Kö-Bogen II is a commercial and office building designed by Ingenhoven Associates as part of a decades-long urban renewal campaign to transform central Düsseldorf. The firm has been involved in reimagining the automotive-centric cityscape into a pedestrian-friendly neighborhood since the early 1990s. And this project, a veritable mountain of greenery topped by 30,000 plants, is the latest incarnation in Ingenhoven’s endeavor.
Infusing urban areas with green buildings is central to Ingenhoven Associates’ design philosophy and crucial to the work it pursues. The studio has designed projects ranging from RWE Tower, Germany’s first ecological high-rise, to the new Stuttgart station, the roof of which will become a pedestrian thoroughfare once completed in 2025.
Among the studio’s ongoing missions is the greening of its hometown, Düsseldorf. Of particular focus is the downtown area where Königsallee Boulevard, Düsseldorf’s primary commercial center, meets the city’s central park at Hofgarten promenade. Christoph Ingenhoven, the firm’s founder, was involved in the initial master plan of this quarter. One of his key successful proposals in the early 2000s was relocating an elevated motorway underground within a tunnel, thereby freeing up the streetscape for pedestrian activity. “The bridge was constructed through Düsseldorf to connect north with south but it was basically dividing the inner part of the city,” says Martin Reuter, Ingenhoven Associates’ Managing Director who has been a member of the firm for 25 years. “Once it was gone we started to think about how to utilize the spaces within the city which would become free and available as development areas.”
The first Kö-Bogen, or the ‘King’s Bow’, named in reference to a curved plot of land, is a LEED Platinum rated office and retail complex completed by studio Libeskind in 2013. The nearby Kö-Bogen II by Ingenhoven Associates was completed in 2020, the result of a competition-winning entry for a new commercial and office building marking the entry into this evolving pedestrian heart of Düsseldorf. “There’s a lot of understanding of the city's history and planning behind this building,” says Reuter. The design approach was sensitive and understated, yet significant enough to restructure the neighborhood’s circulation paths and visual connections.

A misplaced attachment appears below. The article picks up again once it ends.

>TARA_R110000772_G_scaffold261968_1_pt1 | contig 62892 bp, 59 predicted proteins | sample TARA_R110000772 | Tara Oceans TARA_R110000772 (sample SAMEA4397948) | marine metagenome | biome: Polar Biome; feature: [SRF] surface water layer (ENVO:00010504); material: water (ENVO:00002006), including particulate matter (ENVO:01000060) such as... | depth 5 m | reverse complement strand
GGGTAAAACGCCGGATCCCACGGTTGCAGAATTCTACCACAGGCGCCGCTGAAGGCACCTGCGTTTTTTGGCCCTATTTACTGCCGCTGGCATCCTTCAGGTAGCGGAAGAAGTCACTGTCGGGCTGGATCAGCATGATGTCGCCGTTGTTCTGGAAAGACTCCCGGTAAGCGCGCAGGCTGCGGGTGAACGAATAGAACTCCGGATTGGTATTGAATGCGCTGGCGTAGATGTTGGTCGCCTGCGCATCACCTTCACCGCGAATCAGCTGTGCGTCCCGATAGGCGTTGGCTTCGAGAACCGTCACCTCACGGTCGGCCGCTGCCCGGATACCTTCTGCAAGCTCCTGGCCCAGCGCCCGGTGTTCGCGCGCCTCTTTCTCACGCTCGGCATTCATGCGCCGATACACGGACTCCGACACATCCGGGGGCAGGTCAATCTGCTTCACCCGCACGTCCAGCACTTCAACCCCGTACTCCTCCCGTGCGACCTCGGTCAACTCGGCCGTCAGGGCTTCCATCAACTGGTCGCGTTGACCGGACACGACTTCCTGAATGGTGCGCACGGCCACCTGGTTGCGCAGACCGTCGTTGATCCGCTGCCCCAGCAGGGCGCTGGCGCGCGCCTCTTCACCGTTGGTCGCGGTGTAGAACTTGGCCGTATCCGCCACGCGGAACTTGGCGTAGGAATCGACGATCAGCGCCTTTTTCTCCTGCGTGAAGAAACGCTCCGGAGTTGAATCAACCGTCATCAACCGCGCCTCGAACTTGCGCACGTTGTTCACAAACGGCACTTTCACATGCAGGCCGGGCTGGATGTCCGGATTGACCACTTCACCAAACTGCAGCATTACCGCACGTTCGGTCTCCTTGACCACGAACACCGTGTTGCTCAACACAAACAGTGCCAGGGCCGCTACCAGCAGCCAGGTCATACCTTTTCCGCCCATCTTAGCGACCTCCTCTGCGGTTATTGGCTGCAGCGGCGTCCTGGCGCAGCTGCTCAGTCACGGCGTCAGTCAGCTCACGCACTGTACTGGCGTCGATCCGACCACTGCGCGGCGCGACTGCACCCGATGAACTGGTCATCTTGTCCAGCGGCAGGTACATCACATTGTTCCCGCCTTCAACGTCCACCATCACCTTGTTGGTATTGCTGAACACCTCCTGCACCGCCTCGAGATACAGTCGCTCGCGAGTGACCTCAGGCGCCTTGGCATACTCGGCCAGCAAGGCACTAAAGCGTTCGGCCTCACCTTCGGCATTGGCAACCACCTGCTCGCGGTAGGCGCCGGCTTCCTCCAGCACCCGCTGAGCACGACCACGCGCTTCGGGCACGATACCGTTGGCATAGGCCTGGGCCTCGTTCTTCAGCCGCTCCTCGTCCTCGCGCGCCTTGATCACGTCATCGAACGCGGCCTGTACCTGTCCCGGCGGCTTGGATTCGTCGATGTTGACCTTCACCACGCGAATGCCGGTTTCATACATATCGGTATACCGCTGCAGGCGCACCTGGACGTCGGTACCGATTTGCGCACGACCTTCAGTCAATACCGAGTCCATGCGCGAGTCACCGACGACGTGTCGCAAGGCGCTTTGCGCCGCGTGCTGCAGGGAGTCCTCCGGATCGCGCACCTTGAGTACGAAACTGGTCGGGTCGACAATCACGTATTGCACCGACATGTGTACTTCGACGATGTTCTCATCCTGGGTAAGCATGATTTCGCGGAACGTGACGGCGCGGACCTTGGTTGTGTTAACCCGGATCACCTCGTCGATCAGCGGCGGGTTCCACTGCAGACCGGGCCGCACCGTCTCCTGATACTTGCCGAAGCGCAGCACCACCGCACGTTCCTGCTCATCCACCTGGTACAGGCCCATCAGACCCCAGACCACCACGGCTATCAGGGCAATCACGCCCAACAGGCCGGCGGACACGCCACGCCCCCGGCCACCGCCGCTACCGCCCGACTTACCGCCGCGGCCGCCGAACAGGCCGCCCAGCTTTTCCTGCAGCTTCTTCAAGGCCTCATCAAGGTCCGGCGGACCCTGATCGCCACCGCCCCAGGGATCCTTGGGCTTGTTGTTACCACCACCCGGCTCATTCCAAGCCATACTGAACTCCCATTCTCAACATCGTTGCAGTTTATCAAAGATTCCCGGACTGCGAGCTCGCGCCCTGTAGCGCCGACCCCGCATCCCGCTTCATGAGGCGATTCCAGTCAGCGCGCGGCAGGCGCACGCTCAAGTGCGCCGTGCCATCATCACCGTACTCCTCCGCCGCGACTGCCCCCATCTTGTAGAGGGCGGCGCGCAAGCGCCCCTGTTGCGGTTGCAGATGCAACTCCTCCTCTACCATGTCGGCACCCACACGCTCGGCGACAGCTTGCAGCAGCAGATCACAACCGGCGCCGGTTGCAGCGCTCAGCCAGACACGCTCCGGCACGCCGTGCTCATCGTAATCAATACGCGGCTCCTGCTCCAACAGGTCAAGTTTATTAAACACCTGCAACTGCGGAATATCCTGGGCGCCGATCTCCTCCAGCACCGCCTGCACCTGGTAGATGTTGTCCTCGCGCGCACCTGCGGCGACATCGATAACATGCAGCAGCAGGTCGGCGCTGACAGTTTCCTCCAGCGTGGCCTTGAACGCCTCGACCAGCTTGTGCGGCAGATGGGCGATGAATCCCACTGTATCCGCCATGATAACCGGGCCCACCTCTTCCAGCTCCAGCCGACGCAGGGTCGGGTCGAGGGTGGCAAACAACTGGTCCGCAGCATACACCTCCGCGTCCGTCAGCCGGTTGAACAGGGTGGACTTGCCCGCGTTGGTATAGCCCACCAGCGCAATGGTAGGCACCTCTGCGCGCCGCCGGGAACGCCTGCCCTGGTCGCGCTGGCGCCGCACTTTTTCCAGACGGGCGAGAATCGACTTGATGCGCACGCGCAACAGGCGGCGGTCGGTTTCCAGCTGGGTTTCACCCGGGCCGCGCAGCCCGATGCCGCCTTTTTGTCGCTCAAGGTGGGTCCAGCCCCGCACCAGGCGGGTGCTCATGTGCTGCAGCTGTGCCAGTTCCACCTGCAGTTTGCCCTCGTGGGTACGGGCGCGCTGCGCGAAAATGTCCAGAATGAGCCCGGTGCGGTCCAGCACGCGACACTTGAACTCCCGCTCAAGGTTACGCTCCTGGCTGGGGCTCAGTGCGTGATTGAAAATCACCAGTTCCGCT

A green mountain in the city
Among the more striking aspects of Ingenhoven Architects’ building is its sizable trapezoidal form which rises at a sharp angle from street level. The development contains 42,000 gross square meters and measures 27 meters high by 120 meters in length. According to the architects the angular volumetry and its visual effect was inspired by Land Art of the 1960s and 1970s, and the building recalls both the ecological intentions and massive scale of the movement’s works. The Kö-Bogen II is sculpted to frame views from the commercial street to the public space beyond and two of the existing iconic buildings which have come to define it: the Dreischeibenhaus, a 95-meter tall office tower dating to 1960, and the Schauspielhaus, an organically shaped theater opened in 1970 that is now a listed monument, whose renovation was also completed by Ingenhoven.
But the truly characteristic design element of Kö-Bogen II is the incorporation of eight kilometers of hornbeam hedges, over 30,000 plants, onto its envelope. Its plantings are so extensive, Ingenhoven Architects claims it to be Europe’s largest green facade. Kö-Bogen II features two faces with contrasting purposes and designs: transparent glazed storefronts stretch along the building’s longest edge which opens to the commercial street, while the green envelope looks towards the Hofgarten and covers the building’s expansive roof.